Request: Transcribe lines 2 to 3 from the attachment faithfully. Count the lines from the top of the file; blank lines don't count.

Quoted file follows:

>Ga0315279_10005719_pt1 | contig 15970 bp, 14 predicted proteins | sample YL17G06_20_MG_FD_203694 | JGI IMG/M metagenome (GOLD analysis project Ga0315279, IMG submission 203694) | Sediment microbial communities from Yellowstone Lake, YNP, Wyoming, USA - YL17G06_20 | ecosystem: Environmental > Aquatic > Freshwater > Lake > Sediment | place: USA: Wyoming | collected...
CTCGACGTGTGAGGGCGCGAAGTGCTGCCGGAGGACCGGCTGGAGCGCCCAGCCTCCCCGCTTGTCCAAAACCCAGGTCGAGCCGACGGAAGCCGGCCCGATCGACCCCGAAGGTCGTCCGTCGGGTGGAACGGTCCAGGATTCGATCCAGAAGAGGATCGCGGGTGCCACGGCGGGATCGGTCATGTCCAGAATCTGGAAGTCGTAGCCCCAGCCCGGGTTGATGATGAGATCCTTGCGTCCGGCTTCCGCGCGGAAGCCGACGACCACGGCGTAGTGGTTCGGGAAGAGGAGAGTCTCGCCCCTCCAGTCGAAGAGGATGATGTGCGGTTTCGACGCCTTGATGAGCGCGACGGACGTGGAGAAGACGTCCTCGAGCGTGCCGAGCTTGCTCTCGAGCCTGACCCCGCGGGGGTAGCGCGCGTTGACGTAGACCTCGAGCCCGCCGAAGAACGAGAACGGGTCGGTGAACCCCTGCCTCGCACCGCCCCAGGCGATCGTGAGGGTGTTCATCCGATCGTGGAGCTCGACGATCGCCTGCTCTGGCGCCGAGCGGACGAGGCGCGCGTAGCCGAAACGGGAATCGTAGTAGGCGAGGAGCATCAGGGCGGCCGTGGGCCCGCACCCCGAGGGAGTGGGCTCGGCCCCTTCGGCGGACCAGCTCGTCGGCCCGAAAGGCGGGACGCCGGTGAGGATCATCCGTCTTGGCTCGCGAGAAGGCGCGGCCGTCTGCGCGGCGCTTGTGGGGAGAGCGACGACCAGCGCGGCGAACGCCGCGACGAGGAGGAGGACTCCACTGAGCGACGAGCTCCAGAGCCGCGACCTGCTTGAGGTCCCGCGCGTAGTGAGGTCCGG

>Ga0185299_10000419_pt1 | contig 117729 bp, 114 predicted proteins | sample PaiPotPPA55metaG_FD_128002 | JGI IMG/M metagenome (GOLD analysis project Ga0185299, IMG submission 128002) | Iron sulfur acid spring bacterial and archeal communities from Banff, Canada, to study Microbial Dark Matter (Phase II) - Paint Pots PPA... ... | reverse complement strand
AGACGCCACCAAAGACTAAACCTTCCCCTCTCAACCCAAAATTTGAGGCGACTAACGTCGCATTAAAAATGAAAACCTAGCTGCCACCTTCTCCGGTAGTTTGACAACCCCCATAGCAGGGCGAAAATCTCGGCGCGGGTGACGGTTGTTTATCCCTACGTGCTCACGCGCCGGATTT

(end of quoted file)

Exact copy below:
CTCGACGTGTGAGGGCGCGAAGTGCTGCCGGAGGACCGGCTGGAGCGCCCAGCCTCCCCGCTTGTCCAAAACCCAGGTCGAGCCGACGGAAGCCGGCCCGATCGACCCCGAAGGTCGTCCGTCGGGTGGAACGGTCCAGGATTCGATCCAGAAGAGGATCGCGGGTGCCACGGCGGGATCGGTCATGTCCAGAATCTGGAAGTCGTAGCCCCAGCCCGGGTTGATGATGAGATCCTTGCGTCCGGCTTCCGCGCGGAAGCCGACGACCACGGCGTAGTGGTTCGGGAAGAGGAGAGTCTCGCCCCTCCAGTCGAAGAGGATGATGTGCGGTTTCGACGCCTTGATGAGCGCGACGGACGTGGAGAAGACGTCCTCGAGCGTGCCGAGCTTGCTCTCGAGCCTGACCCCGCGGGGGTAGCGCGCGTTGACGTAGACCTCGAGCCCGCCGAAGAACGAGAACGGGTCGGTGAACCCCTGCCTCGCACCGCCCCAGGCGATCGTGAGGGTGTTCATCCGATCGTGGAGCTCGACGATCGCCTGCTCTGGCGCCGAGCGGACGAGGCGCGCGTAGCCGAAACGGGAATCGTAGTAGGCGAGGAGCATCAGGGCGGCCGTGGGCCCGCACCCCGAGGGAGTGGGCTCGGCCCCTTCGGCGGACCAGCTCGTCGGCCCGAAAGGCGGGACGCCGGTGAGGATCATCCGTCTTGGCTCGCGAGAAGGCGCGGCCGTCTGCGCGGCGCTTGTGGGGAGAGCGACGACCAGCGCGGCGAACGCCGCGACGAGGAGGAGGACTCCACTGAGCGACGAGCTCCAGAGCCGCGACCTGCTTGAGGTCCCGCGCGTAGTGAGGTCCGG

>Ga0185299_10000419_pt1 | contig 117729 bp, 114 predicted proteins | sample PaiPotPPA55metaG_FD_128002 | JGI IMG/M metagenome (GOLD analysis project Ga0185299, IMG submission 128002) | Iron sulfur acid spring bacterial and archeal communities from Banff, Canada, to study Microbial Dark Matter (Phase II) - Paint Pots PPA... ... | reverse complement strand